Now, I have stumbled upon this dialog where I refuse to go forward for I understand it would delete the 'whole' disk, Mac partition included which, obviously, I won't like to. Or am I mistaken here? -hopefully so-
Thanks once again for your time and attention.
In the first screenshot, you have highlighted the correct partition sda4, next just click where it says 'Assign as root partition (ext4). That's all you need to do I believe.
Let me know if you still get the warning message about erasing data on the entire disk.
And that worked! Now, there is only one option listed where it should install the boot loader, /dev/sda1, a.k.a. the EFI System Partition. I understand the Installer is smart enough to get it right... correct?
Yes, that's the EFI partition. I would leave it as is and continue with the process.
And it's already up and running! Thank you so much!
If you have any problems just delete your new efi folder (like refind) created for this purpose (but keep the basic one), just install refind on an usb key and run the linux installer on an other usb key, loaded with mac linux usb loader (work fine).
On somes distributions you'll have to change some line in a file of the efi folder of the linux usb installer to make it work.
rEFInd installs in the OS X EFI folder. Linux will have it's own EFI folder in the partition it was installed. No need to delete anything in my opinion.
i mean delete refind if it's buggy. it is sometimes. works better on usb.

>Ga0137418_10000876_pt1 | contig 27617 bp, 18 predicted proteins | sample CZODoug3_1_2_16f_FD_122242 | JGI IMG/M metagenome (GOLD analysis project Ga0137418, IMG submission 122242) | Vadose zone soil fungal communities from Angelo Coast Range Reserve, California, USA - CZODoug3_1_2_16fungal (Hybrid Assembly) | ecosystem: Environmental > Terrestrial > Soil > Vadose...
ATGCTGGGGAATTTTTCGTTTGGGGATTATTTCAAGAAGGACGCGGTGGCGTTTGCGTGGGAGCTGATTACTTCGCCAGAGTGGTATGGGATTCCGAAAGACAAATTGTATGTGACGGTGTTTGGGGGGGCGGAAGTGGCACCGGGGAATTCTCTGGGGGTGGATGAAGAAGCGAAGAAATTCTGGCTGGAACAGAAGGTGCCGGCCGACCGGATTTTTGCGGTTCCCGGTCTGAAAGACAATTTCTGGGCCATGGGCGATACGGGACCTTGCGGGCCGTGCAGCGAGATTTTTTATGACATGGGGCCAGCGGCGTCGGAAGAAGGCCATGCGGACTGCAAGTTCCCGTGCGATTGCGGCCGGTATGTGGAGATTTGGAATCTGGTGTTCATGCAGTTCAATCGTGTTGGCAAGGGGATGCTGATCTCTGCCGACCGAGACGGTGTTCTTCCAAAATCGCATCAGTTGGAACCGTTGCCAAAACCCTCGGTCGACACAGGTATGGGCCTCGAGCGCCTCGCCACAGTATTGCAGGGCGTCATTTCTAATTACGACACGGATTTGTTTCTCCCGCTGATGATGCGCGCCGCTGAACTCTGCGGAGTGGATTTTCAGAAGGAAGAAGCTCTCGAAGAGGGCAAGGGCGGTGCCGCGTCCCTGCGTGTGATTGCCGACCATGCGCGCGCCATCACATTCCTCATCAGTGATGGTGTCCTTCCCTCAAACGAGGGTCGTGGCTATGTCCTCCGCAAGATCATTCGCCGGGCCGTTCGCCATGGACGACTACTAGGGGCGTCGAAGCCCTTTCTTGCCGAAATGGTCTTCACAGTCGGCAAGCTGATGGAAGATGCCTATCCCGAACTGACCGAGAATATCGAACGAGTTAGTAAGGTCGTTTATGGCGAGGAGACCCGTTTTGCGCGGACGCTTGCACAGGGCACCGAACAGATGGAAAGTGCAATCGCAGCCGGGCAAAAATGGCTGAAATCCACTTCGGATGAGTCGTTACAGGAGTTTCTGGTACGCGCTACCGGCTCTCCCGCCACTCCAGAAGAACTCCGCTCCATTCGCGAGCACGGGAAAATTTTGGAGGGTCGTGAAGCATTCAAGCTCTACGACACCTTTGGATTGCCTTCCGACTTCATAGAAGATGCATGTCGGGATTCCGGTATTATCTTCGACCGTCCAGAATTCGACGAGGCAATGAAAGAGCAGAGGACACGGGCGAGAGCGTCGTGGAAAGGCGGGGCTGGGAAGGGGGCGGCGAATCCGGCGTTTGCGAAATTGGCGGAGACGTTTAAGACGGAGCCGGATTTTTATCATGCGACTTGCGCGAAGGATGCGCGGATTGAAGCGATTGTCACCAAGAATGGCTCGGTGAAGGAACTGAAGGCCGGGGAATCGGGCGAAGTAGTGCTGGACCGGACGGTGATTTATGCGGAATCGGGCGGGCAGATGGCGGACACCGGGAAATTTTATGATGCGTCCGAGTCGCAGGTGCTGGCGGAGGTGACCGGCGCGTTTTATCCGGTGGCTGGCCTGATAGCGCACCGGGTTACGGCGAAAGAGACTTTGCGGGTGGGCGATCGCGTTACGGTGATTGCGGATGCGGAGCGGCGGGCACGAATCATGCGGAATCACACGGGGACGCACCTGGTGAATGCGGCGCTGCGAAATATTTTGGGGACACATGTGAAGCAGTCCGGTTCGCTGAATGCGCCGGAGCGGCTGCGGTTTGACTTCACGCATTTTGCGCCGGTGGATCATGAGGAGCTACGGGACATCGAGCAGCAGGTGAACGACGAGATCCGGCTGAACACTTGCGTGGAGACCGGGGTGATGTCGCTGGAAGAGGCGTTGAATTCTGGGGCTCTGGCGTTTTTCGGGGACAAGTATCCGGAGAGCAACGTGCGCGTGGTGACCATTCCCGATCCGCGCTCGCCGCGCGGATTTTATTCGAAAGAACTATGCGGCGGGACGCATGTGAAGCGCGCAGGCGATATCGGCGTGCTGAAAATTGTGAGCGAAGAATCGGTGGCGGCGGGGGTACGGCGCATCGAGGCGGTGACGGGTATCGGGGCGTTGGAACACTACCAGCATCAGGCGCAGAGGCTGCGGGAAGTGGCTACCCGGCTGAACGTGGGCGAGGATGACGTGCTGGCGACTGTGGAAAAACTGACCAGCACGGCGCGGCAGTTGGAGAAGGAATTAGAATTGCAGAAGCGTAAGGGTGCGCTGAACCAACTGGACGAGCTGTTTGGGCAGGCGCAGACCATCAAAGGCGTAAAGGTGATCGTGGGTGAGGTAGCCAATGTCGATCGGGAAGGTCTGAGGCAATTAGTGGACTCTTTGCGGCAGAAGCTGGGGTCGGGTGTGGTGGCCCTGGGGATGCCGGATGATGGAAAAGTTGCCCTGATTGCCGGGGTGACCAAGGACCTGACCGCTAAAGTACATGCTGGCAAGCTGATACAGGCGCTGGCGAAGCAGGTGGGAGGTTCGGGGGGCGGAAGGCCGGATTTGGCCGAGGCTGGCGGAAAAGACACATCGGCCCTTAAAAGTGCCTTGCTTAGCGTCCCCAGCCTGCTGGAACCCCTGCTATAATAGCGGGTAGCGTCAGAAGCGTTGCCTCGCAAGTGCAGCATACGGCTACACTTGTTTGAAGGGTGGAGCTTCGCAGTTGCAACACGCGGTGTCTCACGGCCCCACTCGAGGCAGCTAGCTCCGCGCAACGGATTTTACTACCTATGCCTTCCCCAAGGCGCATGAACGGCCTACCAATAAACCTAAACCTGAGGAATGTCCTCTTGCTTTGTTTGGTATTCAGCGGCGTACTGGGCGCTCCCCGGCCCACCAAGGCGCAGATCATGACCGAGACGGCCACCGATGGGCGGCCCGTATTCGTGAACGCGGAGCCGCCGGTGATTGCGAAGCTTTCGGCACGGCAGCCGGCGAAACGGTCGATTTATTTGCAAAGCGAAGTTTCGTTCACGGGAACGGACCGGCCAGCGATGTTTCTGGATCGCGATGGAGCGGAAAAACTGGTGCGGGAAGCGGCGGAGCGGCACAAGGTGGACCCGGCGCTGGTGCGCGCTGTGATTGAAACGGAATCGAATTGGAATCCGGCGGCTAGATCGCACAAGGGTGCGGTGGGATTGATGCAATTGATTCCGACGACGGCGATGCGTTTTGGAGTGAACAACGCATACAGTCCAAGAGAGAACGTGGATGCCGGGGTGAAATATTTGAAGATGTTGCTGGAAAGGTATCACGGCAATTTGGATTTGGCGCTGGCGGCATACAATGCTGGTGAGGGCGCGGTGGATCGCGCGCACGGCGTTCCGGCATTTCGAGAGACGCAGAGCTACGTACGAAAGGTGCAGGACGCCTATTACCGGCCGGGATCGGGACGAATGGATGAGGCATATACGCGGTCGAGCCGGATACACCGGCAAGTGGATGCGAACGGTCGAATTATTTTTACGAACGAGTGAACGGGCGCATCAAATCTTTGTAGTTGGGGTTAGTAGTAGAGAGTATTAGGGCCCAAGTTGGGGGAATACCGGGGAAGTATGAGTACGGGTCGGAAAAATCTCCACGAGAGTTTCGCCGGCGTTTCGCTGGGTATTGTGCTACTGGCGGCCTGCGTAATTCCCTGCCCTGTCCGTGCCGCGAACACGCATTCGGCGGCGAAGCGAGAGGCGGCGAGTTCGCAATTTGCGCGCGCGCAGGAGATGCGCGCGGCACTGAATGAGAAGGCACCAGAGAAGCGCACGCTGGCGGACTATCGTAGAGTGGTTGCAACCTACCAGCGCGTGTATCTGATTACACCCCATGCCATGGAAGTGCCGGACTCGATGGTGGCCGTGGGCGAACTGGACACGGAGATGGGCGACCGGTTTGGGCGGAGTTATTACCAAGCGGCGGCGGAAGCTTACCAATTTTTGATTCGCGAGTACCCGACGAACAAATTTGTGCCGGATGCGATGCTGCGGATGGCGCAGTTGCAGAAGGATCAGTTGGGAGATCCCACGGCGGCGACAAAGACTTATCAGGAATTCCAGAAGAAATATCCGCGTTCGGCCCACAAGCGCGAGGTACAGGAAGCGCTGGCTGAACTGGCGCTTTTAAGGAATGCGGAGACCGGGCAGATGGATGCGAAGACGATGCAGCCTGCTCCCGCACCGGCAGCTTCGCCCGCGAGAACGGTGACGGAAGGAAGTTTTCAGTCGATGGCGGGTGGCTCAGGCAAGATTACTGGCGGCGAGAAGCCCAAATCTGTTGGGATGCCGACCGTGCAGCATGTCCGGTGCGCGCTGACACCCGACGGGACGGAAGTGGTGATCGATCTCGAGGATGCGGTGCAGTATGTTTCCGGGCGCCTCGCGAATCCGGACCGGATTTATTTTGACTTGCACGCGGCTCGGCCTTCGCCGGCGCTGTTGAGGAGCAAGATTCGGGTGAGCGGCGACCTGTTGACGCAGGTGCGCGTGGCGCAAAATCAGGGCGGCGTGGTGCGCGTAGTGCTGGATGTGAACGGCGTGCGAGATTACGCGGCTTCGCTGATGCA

delete where refind is, in the efi-->EFI-->refind if it's there. this solution just have the consequence to "uninstall" refind boot loader.
Your previous link http://www.rodsbooks.com/refind/installing.html which one to choose for OSX on the left panel ? could you elaborate a bit ?
sometimes the "esp" name is "EFI". be carefull of that.
if you want to test refind just set it on an usb key with the method mentioned on this page, and boot from that key, it will give you more options.
basically this page could work but for some mac you'll have to configure a little and search. some linux distros efi have to be modified to work on mac.
Download the refind file for OS X and follow the instruction of this video
Basically, download refind, open up the terminal, type sudo then space, and then drag the install.sh file from the download folder into the terminal and hit enter.
You will be asked for your password, eneter it and press enter. That's all there is to it.